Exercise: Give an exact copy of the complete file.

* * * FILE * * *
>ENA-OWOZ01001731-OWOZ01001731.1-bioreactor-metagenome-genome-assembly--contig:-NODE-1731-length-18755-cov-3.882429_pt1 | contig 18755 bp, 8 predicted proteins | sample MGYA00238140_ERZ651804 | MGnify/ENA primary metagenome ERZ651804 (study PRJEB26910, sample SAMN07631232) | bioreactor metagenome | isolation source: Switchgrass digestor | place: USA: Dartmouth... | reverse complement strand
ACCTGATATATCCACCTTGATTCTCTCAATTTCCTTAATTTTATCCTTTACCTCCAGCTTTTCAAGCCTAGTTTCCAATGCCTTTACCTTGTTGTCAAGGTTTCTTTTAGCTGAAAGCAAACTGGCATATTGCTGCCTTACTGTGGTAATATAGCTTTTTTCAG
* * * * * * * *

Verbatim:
>ENA-OWOZ01001731-OWOZ01001731.1-bioreactor-metagenome-genome-assembly--contig:-NODE-1731-length-18755-cov-3.882429_pt1 | contig 18755 bp, 8 predicted proteins | sample MGYA00238140_ERZ651804 | MGnify/ENA primary metagenome ERZ651804 (study PRJEB26910, sample SAMN07631232) | bioreactor metagenome | isolation source: Switchgrass digestor | place: USA: Dartmouth... | reverse complement strand
ACCTGATATATCCACCTTGATTCTCTCAATTTCCTTAATTTTATCCTTTACCTCCAGCTTTTCAAGCCTAGTTTCCAATGCCTTTACCTTGTTGTCAAGGTTTCTTTTAGCTGAAAGCAAACTGGCATATTGCTGCCTTACTGTGGTAATATAGCTTTTTTCAG